The only constant in our industry is one of change. Proving to be one of the most significant changes that we have seen within the programmatic space, is that of the introduction of 1st price auctions. It is a change that will, undoubtedly, be injected into more and more of your conversations over the next 12 months, and the implications are real. But first – let’s define!
2nd Price Auction (the Current Model):
RTB model whereby, if a buyer wins the auction, they will pay $0.01 above the second highest bid for the auction (per impression). This is programmatic as you know it, and is what DSP’s have been built upon thus, marketing models.
1st Price Auction (a proposed Model):
A Real Time Buying (RTB) model whereby, if a buyer wins the action, they end up paying the exact amount that they bid. 1st price auctions maximize revenue potential for the seller, providing a more transparent view on the exact value for each impression.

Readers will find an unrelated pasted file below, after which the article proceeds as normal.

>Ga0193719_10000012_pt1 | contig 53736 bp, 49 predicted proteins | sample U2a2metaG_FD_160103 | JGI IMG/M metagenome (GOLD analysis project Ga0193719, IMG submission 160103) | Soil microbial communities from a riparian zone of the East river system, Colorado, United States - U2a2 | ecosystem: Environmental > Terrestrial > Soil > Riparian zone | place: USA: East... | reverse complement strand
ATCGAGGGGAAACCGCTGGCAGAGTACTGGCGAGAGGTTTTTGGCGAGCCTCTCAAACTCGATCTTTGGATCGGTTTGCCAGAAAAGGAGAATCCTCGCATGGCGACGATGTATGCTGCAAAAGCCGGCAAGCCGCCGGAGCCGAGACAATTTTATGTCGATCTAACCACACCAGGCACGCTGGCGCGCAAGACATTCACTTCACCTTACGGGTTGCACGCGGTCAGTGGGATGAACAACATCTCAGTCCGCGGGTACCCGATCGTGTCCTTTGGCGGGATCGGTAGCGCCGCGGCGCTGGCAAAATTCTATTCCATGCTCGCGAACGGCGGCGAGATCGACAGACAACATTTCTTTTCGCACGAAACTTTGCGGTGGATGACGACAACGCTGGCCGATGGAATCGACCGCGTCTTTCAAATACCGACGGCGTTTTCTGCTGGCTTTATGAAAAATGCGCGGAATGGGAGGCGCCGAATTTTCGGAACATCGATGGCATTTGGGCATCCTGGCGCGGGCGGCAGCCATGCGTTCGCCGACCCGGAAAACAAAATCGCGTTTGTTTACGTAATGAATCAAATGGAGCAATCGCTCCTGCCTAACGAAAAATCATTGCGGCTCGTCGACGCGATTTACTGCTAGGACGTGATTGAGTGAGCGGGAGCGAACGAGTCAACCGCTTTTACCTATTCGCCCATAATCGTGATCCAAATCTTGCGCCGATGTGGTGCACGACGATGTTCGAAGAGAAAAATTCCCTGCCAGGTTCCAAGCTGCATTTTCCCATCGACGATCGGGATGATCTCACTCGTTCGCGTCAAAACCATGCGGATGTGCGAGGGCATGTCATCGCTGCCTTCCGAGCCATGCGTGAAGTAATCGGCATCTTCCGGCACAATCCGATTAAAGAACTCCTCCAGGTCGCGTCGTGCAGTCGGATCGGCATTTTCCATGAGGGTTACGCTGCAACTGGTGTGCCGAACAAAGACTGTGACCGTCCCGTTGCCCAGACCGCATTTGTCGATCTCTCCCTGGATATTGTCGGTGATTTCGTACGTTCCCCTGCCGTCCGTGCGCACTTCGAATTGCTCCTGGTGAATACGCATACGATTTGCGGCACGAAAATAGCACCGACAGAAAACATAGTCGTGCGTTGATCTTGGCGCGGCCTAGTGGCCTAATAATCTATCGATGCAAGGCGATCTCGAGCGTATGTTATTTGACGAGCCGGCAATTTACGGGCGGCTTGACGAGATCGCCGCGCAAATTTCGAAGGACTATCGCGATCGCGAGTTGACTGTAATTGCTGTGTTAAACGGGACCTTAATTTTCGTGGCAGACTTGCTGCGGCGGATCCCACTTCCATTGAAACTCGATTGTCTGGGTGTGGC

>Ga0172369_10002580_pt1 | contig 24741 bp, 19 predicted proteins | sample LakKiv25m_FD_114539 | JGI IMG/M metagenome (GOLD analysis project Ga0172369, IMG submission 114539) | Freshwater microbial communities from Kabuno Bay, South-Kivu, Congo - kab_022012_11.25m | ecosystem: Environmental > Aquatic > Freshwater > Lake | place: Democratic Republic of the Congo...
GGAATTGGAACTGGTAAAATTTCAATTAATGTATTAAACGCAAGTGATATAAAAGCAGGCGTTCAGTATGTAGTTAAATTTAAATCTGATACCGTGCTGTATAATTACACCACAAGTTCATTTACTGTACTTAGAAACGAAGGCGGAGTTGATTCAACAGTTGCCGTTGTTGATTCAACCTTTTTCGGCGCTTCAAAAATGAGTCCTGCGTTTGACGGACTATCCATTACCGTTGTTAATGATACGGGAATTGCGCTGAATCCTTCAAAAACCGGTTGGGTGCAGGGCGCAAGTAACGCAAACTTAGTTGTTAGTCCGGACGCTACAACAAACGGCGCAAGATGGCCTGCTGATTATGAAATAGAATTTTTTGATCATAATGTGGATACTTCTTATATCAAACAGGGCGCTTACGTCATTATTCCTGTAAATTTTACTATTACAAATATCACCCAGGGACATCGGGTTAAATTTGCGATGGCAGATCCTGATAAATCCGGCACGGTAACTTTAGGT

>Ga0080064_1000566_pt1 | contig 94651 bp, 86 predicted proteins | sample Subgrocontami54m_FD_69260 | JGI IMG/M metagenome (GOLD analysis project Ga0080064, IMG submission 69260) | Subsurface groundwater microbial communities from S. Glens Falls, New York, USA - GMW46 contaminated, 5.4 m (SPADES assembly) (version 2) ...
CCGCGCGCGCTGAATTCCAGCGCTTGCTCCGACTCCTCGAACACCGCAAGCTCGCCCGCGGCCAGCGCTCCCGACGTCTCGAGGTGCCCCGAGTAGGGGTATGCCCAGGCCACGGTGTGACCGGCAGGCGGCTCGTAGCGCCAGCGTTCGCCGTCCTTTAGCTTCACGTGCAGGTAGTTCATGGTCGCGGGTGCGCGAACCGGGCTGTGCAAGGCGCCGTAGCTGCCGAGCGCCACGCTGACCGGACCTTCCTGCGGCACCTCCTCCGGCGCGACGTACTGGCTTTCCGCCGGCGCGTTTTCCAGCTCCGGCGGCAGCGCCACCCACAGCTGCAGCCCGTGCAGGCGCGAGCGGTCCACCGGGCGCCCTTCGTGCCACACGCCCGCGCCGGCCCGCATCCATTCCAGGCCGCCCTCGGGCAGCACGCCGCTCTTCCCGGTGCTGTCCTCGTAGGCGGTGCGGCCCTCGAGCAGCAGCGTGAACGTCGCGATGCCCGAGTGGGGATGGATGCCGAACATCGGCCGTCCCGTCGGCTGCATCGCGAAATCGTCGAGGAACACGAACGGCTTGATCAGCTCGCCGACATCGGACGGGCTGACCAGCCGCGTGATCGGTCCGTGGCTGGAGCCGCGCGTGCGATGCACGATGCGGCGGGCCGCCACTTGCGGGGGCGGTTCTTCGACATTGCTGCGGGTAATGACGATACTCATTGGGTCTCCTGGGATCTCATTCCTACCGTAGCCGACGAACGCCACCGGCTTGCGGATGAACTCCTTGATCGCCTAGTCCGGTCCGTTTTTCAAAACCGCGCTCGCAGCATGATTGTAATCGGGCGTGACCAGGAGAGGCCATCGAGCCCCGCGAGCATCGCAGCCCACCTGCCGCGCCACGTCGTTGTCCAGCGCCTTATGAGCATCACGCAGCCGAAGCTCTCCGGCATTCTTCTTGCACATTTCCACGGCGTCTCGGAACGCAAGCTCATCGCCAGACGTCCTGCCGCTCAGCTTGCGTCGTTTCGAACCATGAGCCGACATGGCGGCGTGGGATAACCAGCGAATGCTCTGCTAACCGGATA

Why it Matters
On March 8th, IAB Canada’s community debated the pros and cons of the new: 1st price auction versus the 2nd price auction system, from a buy-side and sell-side perspective. What was unanimously agreed upon is the fact that we are discussing 1st price auctions in direct response to increasing marketplace demand for greater ‘transparency.’
In theory, the 1st price auction model allows for more transparency by promising to deliver more of a buyer’s revenue to the sellers, squeezing middleman margins. By understanding the true price around how inventory is being priced, you can determine ‘true value.’
However, this doesn’t come without challenges. The programmatic infrastructure has been developed with a 2nd price auction model in mind. This means that inventory needs to be assessed based on: content category, publisher, content itself, and relevancy of inventory against different marketers, in order to determine the value of an impression. This starts to become a complex matrix.
With 35% of IAB members (surveyed) believing that 1st party auctions will be beneficial to the industry, it looks like we have some testing to do.
Stay tuned for more – IAB Canada is in the process of developing an outline on: aspects to consider when buying against either auction, definitions you need to know, along with a Q&A. Should you be interested in learning more, please contact Laura Ferron.